STORRS - The UConn football program is nearing rock bottom. An 0-2 start to the season that has featured a pair of unthinkable, resounding blowouts has highlighted just how far the Huskies are from the being competitive on a national level.
But how did things get so bad at UConn and who is to blame?
In a blunt, sometimes dour press conference Tuesday at the Burton Family Football Complex that was ostensibly to discuss his team’s game Saturday against Rhode Island, UConn head coach Randy Edsall lamented the depths to which his program has sunk and even offered some blame - to those coaches and administrators at the helm after his first tenure with the team ended.
“It’s a shame what happened from 2011 to 2017,” Edsall said, referring to the years after he left the program to become the head coach at Maryland and his return prior to last season. “You can’t get it back.”
Edsall left UConn immediately after guiding the Huskies to the 2011 Fiesta Bowl. He flew to College Park, Maryland, to take his “dream job” with the Terrapins the morning after his Huskies lost to Oklahoma.
Despite his abrupt departure, Edsall apparently had hoped the program would be better taken care of in his absence.
“Our program was here when I was here in 2010,” said Edsall, holding his hand up high above his head. “Just like Boise State’s.
“Their’s (Boise State) stayed there. This one (UConn) went here,” he said, lowering his hand below his waist. “This is a massive rebuild.”
Twentieth-ranked Boise State just racked up an unheard of 818 yards last Saturday against the Huskies, pounding them 62-7. UConn has been outscored 118-24 in its first two games this season.
Edsall believes UConn might have been able to sustain some of the success his earlier Huskies had achieved had university officials made better head coaching hires following his departure.
Paul Pasqualoni was hired as Edsall’s replacement in 2011. He coached the Huskies for two-and-a-half seasons before being fired. Bob Diaco was then hired to guide the Huskies for three more seasons.
UConn has not had a winning record since Edsall’s departure, though Diaco’s 2015 Huskies were 6-6 in the regular season before losing to Marshall in the St. Petersburg Bowl.
“Take a look at Boise State. They lost coaches and what’d they do? They promoted from within. And they kept the same system all the way through,” Edsall said. “When Dan Hawkins left, Chris Peterson, same thing. They hired a guy from within because those guys knew what it took to be successful there and they kept it going. That didn’t happen here.”
Edsall did not name Pasqualoni nor Diaco by name, nor did he call out former UConn athletic directors Jeff Hathaway or Warde Manuel. But he did say those in power during his time away from UConn “cut corners” and didn’t preserve what he had built.
“It’s a great lesson that when you don’t do the right things, how quickly it can go,” Edsall said.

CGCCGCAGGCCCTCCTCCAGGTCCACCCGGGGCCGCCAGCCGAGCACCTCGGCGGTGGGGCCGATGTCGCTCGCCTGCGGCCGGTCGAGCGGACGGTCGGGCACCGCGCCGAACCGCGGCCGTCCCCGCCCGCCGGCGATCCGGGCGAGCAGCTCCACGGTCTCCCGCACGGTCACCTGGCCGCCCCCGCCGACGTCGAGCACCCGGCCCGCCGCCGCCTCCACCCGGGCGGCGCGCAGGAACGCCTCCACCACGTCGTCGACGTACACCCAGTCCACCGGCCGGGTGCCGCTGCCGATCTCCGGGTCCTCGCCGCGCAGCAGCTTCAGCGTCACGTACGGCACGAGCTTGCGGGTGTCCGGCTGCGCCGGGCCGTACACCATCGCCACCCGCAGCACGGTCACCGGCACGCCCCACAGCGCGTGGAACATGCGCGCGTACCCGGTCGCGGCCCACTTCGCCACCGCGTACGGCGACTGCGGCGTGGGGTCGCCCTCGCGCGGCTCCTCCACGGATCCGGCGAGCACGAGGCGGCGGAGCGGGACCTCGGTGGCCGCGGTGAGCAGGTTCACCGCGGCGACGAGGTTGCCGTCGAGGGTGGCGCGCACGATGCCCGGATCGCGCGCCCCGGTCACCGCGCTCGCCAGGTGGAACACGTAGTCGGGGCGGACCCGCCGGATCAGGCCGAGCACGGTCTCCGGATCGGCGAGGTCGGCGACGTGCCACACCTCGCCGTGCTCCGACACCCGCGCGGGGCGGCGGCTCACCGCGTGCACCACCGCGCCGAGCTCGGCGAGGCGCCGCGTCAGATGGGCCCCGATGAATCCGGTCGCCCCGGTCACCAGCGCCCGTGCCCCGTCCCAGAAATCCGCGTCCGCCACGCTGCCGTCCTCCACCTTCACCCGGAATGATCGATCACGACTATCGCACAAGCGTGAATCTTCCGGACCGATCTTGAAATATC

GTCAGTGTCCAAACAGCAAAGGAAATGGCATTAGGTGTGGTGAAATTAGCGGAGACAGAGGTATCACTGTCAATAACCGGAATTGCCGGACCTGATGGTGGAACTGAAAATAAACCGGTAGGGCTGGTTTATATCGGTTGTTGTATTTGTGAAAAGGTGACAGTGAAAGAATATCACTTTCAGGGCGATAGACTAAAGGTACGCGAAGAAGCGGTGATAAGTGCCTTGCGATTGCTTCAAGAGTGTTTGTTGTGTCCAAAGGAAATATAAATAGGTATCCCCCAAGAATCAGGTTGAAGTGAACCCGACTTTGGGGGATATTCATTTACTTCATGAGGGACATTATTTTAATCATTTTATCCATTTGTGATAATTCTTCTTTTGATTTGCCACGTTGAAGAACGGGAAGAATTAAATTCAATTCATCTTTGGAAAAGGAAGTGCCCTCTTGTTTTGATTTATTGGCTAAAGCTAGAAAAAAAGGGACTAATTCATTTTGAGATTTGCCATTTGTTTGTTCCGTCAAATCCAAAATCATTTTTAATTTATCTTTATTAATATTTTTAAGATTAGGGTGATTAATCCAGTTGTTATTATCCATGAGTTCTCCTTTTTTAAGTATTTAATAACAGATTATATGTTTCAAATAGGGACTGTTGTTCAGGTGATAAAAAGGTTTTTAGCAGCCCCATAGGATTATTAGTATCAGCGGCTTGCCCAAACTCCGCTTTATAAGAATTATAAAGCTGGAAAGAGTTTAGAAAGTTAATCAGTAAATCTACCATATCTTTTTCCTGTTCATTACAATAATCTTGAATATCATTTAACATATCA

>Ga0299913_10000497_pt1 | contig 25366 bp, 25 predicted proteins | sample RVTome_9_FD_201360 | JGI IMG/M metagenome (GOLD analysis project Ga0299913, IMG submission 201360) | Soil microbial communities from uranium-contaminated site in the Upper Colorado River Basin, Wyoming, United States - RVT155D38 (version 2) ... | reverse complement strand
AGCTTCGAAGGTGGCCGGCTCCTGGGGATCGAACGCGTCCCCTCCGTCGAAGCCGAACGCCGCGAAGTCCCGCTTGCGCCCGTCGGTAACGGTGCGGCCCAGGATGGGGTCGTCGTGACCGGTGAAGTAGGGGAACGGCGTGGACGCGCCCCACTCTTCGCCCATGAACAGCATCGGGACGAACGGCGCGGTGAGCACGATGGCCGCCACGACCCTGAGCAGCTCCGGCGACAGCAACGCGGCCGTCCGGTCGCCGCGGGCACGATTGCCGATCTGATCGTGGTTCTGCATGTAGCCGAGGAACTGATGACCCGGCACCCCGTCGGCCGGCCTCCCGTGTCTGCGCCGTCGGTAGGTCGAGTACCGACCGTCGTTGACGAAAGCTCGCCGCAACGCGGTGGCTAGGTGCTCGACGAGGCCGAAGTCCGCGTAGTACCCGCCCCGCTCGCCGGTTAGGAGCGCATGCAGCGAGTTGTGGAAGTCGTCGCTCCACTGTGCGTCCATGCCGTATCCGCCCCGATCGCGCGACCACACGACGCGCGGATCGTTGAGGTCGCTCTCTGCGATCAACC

The state of the program is such that UConn is unable to compete with the teams at the top level of its conference, the American Athletic, nor with others in the top-25 nationally.
Now in his second season back with the Huskies, Edsall says it would be foolish to expect the Huskies to reach that level this year.
“We’re doing everything we can. But if anybody thinks we’re going to take some fairy dust, come in and just sprinkle it and all of a sudden it’s going to change? You might as well go and keep drinking alcohol or something,” Edsall said. “This isn’t easy. It’s not easy. But it’s fun. It’s fun because these kids want to do it. And they’re out there trying to do it.”
Effort or not, the Huskies were unable to do very much on Saturday night in Boise, Idaho.
“Boise State had a lot to do with why we didn’t execute. We were out-matched. We were overmatched,” Edsall said.
Edsall understands fans want results. He says he wants them too.
“I’m the guy that has to have the most patience of anybody,” Edsall said, adding later: “I have more patience now than I used to.”
Rams on road trip
UConn is facing an FCS opponent this week in Rhode Island but it’s hardly expecting an easy victory.
“We can’t overlook anybody. They’re 2-0 right now. They’re on a roll,” safety Tyler Coyle, a sophomore from Windsor, said Tuesday after practice. “We have to prepare like we prepare for any other team.”
UConn is 15-1 against FCS teams since it left that division itself. Its only defeat in that span came to Towson when Pasqualoni was at the helm.
“When I was here before we didn’t have an issue with FCS teams. And nothing against FCS teams,” Edsall said.
After their second straight abysmal defensive performance, the Huskies made a number of changes to their depth chart for this week’s game against Rhode Island.
Freshman Jeremy Lucien has been elevated and will start at cornerback in the spot that last week was manned by Ryan Carroll.
Also, sophomore linebacker Eddie Hahn will start at weak-side linebacker in place of Darrian Beavers. Beavers, a sophomore who has shown some good pass-rushing skills in the past, has been moved to defensive end.
“Not that I don’t think he can be a good linebacker, I just think he can be a better defensive end,” Edsall said.
Hahn, Edsall said, will also be an asset for freshman linebacker Kevon Jones, helping with defensive play calls and alignments.